Don’s ingenuity and generosity have helped the Institute ignite a growing interest in freedom among the youth of Latin America for the past ten years. And we will never forget the photos of “freedom buses” trundling along roads in Turkey and Kyrgyzstan and Brazil, which brought the ideas of liberty to every corner of the globe—made possible by the Smith Family Foundation. Don helped Cato host conferences across the world, from Tbilisi, Georgia, to Crimea, to Guatemala, to our Cato University events throughout the United States. He supported our biennial Milton Friedman Prize, which honors an individual who has made a significant contribution to advance human freedom. And only this past summer, the Smith Family Foundation’s support was instrumental in a successful new program to engage educators across the spectrum in sorely needed efforts to restore America’s civic culture. These are but a few examples of his incredible legacy. Helping others was always Don’s priority—he was known to fly coach and take the bus on long trips, saying he would rather use those savings to donate to worthy causes.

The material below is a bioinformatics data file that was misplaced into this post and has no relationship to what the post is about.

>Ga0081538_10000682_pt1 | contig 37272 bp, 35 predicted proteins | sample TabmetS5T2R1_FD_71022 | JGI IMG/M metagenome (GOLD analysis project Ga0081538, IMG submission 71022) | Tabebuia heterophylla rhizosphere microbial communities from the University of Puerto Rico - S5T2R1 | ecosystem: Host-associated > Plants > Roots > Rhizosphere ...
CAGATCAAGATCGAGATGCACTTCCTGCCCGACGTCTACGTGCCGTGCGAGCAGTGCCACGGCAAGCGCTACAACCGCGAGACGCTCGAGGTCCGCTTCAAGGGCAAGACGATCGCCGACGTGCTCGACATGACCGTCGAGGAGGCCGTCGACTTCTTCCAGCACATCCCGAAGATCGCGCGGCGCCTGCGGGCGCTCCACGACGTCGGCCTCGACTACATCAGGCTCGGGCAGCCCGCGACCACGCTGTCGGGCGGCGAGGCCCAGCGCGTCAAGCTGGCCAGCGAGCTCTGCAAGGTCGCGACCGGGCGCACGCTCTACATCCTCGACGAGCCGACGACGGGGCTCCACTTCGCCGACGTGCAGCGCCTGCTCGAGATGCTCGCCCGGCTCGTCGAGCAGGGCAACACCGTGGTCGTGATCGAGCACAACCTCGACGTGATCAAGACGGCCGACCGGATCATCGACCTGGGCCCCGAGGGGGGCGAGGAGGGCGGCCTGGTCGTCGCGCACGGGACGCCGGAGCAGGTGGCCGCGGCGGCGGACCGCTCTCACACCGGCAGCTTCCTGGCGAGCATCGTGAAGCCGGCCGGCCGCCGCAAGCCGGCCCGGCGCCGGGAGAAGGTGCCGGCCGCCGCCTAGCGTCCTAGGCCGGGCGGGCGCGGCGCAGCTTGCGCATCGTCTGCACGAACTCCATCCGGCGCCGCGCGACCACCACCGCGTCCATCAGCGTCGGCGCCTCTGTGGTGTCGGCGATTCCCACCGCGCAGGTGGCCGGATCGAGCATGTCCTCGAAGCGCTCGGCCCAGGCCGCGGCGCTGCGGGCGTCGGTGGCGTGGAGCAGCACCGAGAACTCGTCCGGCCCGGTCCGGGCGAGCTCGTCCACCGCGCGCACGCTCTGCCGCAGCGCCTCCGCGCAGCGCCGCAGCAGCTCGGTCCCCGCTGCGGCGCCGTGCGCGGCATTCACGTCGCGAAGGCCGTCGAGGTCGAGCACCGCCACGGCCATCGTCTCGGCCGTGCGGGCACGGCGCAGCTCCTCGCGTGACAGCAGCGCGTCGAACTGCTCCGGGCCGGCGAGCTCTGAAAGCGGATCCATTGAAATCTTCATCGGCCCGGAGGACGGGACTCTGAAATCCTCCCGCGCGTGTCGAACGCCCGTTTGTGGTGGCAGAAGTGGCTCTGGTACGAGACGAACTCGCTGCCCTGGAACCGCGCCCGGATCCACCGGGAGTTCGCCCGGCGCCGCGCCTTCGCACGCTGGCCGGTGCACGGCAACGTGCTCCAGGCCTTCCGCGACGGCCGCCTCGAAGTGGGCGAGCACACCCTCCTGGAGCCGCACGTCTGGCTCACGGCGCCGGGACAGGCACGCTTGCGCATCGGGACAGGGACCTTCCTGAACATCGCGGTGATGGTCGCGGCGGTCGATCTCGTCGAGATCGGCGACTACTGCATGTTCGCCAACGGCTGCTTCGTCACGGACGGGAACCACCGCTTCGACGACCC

But Don was so much more than a financial supporter. He was the epitome of an engaged and valuable board member, serving as a director of the Institute since 2006. Whether at board meetings, in his office, or over dinner, we never met when he did not give us criticism, suggestions, or encouragement. His thoughtful dedication and engagement have been invaluable to Cato as an institution, and to the overall effort to advance liberty.
Most of all, we will remember Don for his gracious good humor and friendship—and this is what we will miss more than anything in the days and years ahead. We offer our sincerest sympathy to Don’s family and closest friends.
The Cato Institute mourns the passing of a colleague, Vladimir Bukovsky, a senior fellow of the institute and a giant among champions of freedom.
A single name was enough to enrage powerful dictators: Bukovsky. Vladimir Bukovsky was a tower of strength, with the integrity never to buckle and the courage to endure. The word dissident barely suffices to describe him. He was interrogated and then expelled from university at 19 for attending illegal poetry readings and for criticizing Komsomol, the Young Communist League. In 1963 he was arrested for making two copies of Milovan Djilas’s work The New Class, which argued that communist states, far from eliminating class oppression, merely cemented the rule of a new class of party bureaucrats.